The tension between the two characters was maintained superbly by the actors, and Subodh Khanolkar delivered one of the better performances of the festival.
A coming of age story, the play revolves around the chance encounter between Niranjan, a rather naïve young man, and Rama, a troubled and forlorn mature woman.
The play, marred by unimaginative direction, succumbed to many unpardonable clichés. The lovemaking scene between the characters was suggested with almost comical reticence. (In spite of my Marathi, I believe this wasn’t so much a textual feature, as it was a director’s interpretation.) Moreover, the play fell apart in the scenes when the action shifted out of the room, and showed a flashback of Rama with her husband. The encounter between Rama and Niranjan may have assumed greater proportions, and remained open to multiple interpretations, had the room been the only setting, and the husband only a figure in Rama’s story.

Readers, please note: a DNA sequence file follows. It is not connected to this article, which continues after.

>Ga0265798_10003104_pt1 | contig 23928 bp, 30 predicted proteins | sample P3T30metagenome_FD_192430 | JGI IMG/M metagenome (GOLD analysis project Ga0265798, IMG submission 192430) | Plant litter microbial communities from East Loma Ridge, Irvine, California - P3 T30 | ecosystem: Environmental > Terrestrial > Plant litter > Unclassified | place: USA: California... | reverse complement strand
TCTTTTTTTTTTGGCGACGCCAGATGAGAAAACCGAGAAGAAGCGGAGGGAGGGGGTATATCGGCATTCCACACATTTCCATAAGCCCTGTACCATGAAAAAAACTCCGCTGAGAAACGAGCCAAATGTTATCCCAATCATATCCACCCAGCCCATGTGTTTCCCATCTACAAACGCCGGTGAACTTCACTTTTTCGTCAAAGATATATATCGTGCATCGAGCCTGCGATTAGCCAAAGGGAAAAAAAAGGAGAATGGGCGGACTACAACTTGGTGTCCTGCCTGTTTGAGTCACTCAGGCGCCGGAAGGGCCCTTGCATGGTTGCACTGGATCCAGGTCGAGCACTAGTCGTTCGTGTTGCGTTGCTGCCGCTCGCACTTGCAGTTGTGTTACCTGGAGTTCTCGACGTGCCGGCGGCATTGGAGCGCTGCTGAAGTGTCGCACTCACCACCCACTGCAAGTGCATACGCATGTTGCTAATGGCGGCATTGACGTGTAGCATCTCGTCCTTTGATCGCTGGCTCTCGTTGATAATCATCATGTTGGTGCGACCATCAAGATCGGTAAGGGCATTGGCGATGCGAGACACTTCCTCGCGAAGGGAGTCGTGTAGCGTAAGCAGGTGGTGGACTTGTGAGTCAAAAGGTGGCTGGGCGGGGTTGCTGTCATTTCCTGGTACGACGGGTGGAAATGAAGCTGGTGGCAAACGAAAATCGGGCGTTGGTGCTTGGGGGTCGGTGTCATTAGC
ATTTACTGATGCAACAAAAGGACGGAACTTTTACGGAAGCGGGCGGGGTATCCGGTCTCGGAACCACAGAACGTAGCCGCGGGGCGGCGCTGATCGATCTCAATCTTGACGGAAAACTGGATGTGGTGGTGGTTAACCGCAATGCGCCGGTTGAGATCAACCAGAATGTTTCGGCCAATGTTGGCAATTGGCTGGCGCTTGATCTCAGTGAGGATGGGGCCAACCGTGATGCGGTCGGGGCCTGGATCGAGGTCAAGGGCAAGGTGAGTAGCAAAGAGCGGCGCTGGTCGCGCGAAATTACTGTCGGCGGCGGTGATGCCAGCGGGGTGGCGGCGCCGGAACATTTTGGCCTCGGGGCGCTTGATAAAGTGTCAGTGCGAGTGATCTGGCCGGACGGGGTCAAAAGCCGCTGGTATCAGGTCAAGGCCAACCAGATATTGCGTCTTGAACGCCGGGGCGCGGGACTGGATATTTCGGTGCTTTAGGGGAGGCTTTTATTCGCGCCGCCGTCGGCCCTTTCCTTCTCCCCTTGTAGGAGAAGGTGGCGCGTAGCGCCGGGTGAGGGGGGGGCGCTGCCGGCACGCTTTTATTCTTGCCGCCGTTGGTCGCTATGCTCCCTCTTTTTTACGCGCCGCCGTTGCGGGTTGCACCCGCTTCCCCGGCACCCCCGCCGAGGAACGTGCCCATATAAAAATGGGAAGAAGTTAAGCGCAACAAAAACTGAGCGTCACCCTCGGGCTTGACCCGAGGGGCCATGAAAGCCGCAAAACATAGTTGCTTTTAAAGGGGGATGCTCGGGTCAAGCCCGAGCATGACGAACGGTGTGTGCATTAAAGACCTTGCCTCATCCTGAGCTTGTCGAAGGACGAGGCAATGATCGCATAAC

In spite of the nondescript direction, the play manages to do well, because of the actors, and what looked every bit like a tightly woven script. If the play failed it was only in creating the sense of hazard that every chance encounter implies, the kind of unpredictability and impending disintegration that rites of passage are meant to symbolise.
The play had a memorable opening pre-set, which showed Niranjan gazing at a hairdresser’s model, with a wig for practice. Throughout the play, the model is a safety zone for Niranjan, and he pretends to be busy practising on it. The closing set is similar opening pre-set, except the model doesn’t have a wig anymore, and Niranjan places a topi (which is a symbol for the games Rama and Niranjan play) on it. The closing set becomes a powerful symbol of how the encounter has unalterably changed the lives of Niranjan and Rama.
Dreamcatcher: Dreams of a Dangerous Kind